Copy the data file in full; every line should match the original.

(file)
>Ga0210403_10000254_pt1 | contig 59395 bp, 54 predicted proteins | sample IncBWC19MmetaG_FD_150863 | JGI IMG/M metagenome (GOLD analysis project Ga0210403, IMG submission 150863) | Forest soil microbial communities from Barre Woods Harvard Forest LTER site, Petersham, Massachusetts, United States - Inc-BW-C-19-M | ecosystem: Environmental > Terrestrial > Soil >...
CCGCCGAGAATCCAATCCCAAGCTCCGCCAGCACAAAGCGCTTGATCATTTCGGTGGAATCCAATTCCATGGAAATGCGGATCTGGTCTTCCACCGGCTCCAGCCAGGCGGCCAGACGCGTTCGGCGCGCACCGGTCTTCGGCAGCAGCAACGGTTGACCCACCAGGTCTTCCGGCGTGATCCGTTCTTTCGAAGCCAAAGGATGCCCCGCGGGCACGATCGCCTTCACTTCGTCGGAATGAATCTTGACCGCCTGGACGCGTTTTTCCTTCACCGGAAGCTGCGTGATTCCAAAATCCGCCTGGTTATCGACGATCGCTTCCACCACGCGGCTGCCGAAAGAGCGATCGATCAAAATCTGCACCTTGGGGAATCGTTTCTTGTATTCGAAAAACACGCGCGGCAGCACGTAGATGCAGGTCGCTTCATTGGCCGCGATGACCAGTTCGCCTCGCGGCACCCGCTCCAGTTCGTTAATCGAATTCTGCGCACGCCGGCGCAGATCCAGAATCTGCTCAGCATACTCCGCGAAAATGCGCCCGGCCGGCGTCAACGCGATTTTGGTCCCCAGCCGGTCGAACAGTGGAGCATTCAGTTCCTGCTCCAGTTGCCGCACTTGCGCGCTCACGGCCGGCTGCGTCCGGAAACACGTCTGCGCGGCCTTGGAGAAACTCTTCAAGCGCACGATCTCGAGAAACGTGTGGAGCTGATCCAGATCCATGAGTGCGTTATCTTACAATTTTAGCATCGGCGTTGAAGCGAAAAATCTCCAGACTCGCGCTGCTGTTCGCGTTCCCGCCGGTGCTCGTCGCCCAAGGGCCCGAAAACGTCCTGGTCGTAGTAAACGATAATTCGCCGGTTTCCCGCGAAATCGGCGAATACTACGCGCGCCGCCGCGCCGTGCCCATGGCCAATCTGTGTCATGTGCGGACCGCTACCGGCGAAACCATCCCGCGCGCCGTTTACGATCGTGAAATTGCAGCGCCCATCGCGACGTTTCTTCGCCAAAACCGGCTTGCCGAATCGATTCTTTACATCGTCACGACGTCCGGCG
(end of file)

>Ga0210403_10000254_pt1 | contig 59395 bp, 54 predicted proteins | sample IncBWC19MmetaG_FD_150863 | JGI IMG/M metagenome (GOLD analysis project Ga0210403, IMG submission 150863) | Forest soil microbial communities from Barre Woods Harvard Forest LTER site, Petersham, Massachusetts, United States - Inc-BW-C-19-M | ecosystem: Environmental > Terrestrial > Soil >...
CCGCCGAGAATCCAATCCCAAGCTCCGCCAGCACAAAGCGCTTGATCATTTCGGTGGAATCCAATTCCATGGAAATGCGGATCTGGTCTTCCACCGGCTCCAGCCAGGCGGCCAGACGCGTTCGGCGCGCACCGGTCTTCGGCAGCAGCAACGGTTGACCCACCAGGTCTTCCGGCGTGATCCGTTCTTTCGAAGCCAAAGGATGCCCCGCGGGCACGATCGCCTTCACTTCGTCGGAATGAATCTTGACCGCCTGGACGCGTTTTTCCTTCACCGGAAGCTGCGTGATTCCAAAATCCGCCTGGTTATCGACGATCGCTTCCACCACGCGGCTGCCGAAAGAGCGATCGATCAAAATCTGCACCTTGGGGAATCGTTTCTTGTATTCGAAAAACACGCGCGGCAGCACGTAGATGCAGGTCGCTTCATTGGCCGCGATGACCAGTTCGCCTCGCGGCACCCGCTCCAGTTCGTTAATCGAATTCTGCGCACGCCGGCGCAGATCCAGAATCTGCTCAGCATACTCCGCGAAAATGCGCCCGGCCGGCGTCAACGCGATTTTGGTCCCCAGCCGGTCGAACAGTGGAGCATTCAGTTCCTGCTCCAGTTGCCGCACTTGCGCGCTCACGGCCGGCTGCGTCCGGAAACACGTCTGCGCGGCCTTGGAGAAACTCTTCAAGCGCACGATCTCGAGAAACGTGTGGAGCTGATCCAGATCCATGAGTGCGTTATCTTACAATTTTAGCATCGGCGTTGAAGCGAAAAATCTCCAGACTCGCGCTGCTGTTCGCGTTCCCGCCGGTGCTCGTCGCCCAAGGGCCCGAAAACGTCCTGGTCGTAGTAAACGATAATTCGCCGGTTTCCCGCGAAATCGGCGAATACTACGCGCGCCGCCGCGCCGTGCCCATGGCCAATCTGTGTCATGTGCGGACCGCTACCGGCGAAACCATCCCGCGCGCCGTTTACGATCGTGAAATTGCAGCGCCCATCGCGACGTTTCTTCGCCAAAACCGGCTTGCCGAATCGATTCTTTACATCGTCACGACGTCCGGCG